The Pillar of the Family
The basic moral principle of Domestic Society is: the family is the natural unit of society and the right of education belongs primarily to the parents, not to the State.
The family in the natural order is the only divine instruction in the world. God did not found the American Chamber of Commerce, the CIO, the National League, or the USSR, but in making man and woman, who find the natural complement in one another, and whose children are the incarnation of their mutual love, God did found the family.
As the family is the divinely organized society of the natural order, so the Church is the divinely organized society of the supernatural order. Since grace is built upon nature, the Church cannot destroy the natural rights of society. The family, therefore, as a society, precedes both the State and the Church.
Since the family is the natural unit of society and precedes both the State and the Church in nature and in time it follows that the parents, and not the State, have the primary and normal right of education. The family holds directly from the Creator the inalienable right to educate. This right is inviolable by any power on earth, as is evident from the fact that the education of the children is the concern of the parents long before it is the concern of anyone else. The State exists for the family, the family does not exist for the State.
The parents may, if they wish, delegate the exercise of this right to the State, but even then the primary responsibility for the education of the child remains with the parents, not with the teacher. The teacher only supplements, but never supplants either the right or duty of parents. The function of the State, when it receives this delegation, is merely to protect and foster but never to absorb either the individual or the family, or to substitute itself for them.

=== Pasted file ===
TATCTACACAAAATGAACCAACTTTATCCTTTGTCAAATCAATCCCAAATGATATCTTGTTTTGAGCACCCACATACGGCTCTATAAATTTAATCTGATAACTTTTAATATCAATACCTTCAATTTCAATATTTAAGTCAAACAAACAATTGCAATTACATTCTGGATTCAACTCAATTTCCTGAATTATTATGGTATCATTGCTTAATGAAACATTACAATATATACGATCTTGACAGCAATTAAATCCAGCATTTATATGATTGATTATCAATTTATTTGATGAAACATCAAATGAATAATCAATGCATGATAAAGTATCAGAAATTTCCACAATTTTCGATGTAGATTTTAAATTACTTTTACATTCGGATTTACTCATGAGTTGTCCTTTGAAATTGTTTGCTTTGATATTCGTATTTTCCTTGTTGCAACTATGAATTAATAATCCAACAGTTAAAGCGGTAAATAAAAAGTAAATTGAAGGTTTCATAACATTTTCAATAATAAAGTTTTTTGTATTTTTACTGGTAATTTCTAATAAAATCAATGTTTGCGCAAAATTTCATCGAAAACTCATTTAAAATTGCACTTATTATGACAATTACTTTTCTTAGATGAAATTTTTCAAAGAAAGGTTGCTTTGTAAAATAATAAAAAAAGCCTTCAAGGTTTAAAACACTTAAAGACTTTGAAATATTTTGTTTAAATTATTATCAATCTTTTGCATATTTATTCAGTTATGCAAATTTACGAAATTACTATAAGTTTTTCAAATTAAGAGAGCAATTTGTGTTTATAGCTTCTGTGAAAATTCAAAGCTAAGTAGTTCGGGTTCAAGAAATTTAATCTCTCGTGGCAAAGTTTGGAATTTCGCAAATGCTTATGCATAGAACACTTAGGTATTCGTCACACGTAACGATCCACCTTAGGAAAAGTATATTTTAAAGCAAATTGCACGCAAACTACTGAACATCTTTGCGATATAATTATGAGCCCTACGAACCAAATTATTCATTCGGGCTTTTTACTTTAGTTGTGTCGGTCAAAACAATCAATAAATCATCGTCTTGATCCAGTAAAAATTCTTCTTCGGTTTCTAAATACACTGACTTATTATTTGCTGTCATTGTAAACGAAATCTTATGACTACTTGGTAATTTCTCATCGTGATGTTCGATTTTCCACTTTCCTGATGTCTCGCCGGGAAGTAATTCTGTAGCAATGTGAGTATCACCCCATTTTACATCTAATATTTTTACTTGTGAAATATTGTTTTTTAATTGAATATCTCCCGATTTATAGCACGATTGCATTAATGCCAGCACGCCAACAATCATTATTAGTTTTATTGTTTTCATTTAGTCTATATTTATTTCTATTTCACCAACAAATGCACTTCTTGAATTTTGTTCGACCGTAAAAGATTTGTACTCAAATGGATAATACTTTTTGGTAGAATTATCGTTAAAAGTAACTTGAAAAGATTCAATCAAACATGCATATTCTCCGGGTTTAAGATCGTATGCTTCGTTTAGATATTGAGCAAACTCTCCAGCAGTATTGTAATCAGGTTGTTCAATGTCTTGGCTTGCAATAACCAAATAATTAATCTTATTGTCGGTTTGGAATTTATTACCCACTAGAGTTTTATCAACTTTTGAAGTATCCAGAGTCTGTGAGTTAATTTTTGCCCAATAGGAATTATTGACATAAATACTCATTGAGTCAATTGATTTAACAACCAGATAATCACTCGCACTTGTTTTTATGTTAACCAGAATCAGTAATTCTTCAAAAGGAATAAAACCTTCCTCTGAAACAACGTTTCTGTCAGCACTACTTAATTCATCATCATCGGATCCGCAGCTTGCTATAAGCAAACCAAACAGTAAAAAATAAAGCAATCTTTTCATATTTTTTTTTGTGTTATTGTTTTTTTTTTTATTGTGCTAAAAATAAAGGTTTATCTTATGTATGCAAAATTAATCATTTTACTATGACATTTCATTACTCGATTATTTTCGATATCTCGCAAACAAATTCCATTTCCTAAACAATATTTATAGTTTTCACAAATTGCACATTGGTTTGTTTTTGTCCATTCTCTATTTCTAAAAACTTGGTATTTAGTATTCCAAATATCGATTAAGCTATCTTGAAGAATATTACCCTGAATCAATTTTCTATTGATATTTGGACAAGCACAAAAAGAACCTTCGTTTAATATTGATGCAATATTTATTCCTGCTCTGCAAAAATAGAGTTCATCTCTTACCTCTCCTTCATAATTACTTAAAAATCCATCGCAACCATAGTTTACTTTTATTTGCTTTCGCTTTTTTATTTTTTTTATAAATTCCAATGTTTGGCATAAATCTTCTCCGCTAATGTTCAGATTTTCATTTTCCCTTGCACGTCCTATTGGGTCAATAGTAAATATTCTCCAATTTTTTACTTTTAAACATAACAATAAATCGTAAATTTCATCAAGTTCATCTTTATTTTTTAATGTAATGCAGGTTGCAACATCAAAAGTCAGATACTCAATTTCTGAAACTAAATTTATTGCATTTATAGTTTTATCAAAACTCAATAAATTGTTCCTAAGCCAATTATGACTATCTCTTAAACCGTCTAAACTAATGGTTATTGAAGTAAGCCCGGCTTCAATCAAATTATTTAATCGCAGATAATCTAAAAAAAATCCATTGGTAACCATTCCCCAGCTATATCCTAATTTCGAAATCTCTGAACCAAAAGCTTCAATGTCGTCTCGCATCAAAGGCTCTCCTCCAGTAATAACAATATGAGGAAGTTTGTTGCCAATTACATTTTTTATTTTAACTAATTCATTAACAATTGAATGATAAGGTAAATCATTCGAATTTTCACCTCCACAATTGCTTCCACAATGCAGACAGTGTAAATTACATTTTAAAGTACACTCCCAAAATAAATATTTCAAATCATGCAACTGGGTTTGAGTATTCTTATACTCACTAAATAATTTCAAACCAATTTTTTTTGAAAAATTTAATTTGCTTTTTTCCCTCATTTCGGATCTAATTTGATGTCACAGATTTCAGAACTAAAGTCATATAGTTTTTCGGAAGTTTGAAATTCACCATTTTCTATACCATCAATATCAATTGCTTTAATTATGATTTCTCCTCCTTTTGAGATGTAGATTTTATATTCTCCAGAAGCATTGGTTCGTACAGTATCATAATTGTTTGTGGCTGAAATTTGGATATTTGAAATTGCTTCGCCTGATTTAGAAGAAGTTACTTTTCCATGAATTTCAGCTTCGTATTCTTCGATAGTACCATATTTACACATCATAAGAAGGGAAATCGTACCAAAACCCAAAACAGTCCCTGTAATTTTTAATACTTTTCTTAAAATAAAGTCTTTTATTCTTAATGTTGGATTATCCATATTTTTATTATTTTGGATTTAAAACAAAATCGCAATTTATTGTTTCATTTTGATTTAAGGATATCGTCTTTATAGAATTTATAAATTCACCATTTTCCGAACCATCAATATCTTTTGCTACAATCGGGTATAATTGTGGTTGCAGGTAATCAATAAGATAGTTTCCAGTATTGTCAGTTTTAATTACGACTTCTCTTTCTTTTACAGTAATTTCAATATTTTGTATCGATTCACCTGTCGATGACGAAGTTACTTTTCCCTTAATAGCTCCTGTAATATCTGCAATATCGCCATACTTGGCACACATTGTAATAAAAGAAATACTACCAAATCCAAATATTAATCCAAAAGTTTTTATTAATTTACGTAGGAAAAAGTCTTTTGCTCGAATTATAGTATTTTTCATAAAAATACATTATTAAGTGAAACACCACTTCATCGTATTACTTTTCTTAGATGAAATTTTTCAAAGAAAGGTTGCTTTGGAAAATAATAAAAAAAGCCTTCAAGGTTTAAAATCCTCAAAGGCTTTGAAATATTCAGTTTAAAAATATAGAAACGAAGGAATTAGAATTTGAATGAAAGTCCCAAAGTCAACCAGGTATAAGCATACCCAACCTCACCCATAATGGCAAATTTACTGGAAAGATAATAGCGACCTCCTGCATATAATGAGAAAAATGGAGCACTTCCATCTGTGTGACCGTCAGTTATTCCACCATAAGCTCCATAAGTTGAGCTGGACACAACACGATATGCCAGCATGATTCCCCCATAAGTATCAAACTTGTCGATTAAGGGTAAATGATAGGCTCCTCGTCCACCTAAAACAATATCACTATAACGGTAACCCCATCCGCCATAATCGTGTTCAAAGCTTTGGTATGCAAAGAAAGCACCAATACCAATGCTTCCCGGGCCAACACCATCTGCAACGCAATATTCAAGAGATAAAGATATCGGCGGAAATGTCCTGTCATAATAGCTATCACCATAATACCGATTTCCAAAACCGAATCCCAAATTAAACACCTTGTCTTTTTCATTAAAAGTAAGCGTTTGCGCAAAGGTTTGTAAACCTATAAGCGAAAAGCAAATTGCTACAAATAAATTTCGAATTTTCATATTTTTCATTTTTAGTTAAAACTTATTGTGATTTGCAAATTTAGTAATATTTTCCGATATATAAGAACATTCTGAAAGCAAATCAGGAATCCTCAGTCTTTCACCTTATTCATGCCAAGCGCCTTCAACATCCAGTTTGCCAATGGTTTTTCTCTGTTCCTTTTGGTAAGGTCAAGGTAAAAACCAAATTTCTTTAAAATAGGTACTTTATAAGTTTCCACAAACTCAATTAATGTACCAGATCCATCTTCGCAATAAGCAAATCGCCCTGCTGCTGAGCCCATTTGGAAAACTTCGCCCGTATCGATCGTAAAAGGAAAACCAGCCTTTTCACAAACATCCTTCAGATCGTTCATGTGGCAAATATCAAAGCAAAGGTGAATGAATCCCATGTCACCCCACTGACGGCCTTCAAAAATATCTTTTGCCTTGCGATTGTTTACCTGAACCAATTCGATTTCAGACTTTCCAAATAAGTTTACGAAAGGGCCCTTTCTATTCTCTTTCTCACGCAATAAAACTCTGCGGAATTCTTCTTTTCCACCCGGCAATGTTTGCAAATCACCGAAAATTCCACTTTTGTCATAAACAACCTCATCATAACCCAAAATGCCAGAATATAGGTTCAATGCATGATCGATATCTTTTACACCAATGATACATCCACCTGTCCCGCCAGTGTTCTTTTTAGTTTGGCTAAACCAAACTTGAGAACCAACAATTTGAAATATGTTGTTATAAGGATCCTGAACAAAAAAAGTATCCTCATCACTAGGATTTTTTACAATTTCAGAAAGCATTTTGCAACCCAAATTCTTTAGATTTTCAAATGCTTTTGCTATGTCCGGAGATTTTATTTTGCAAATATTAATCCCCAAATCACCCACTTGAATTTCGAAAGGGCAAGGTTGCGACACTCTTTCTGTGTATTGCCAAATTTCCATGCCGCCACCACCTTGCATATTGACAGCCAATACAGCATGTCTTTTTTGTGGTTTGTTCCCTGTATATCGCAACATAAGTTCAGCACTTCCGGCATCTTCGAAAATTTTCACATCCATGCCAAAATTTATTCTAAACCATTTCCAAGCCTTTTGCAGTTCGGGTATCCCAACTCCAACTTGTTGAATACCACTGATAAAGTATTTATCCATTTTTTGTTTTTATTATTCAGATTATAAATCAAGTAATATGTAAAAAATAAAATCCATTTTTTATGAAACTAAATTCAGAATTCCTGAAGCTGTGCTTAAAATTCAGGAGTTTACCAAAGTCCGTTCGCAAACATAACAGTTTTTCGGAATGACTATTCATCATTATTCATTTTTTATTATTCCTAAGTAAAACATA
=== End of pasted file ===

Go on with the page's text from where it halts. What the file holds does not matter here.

The teacher always acts in the name of the parents, not in the name of the State; though the State, to safeguard its citizenship, may guarantee the efficiency of the teachers. A teacher receives his mission from humanity, not from the government. Whatever authority he exercises over the children to teach, control, and discipline them comes from God, through the parents, and not from the State, except insofar as the State acts on behalf of the parents. To make the teacher the representative of the State, as in Nazi Germany, is to make him the guardian of a party, its fleeting policies, its ideologies, its theories, and thus an enemy of culture, of tradition, and of humanity.
This basic principle of domestic society, that the primary and normal right of education belongs to the parents and not to the State, is a conclusion of the moral law. It is not Catholic doctrine exclusively, though it has wrongly become identified as Catholic teaching. As a matter of fact, it is part of the legal tradition of the United States enthroned in both the fourteenth amendment and the decisions of the Supreme Court. For example, the Supreme Court of the United States handed down this decision: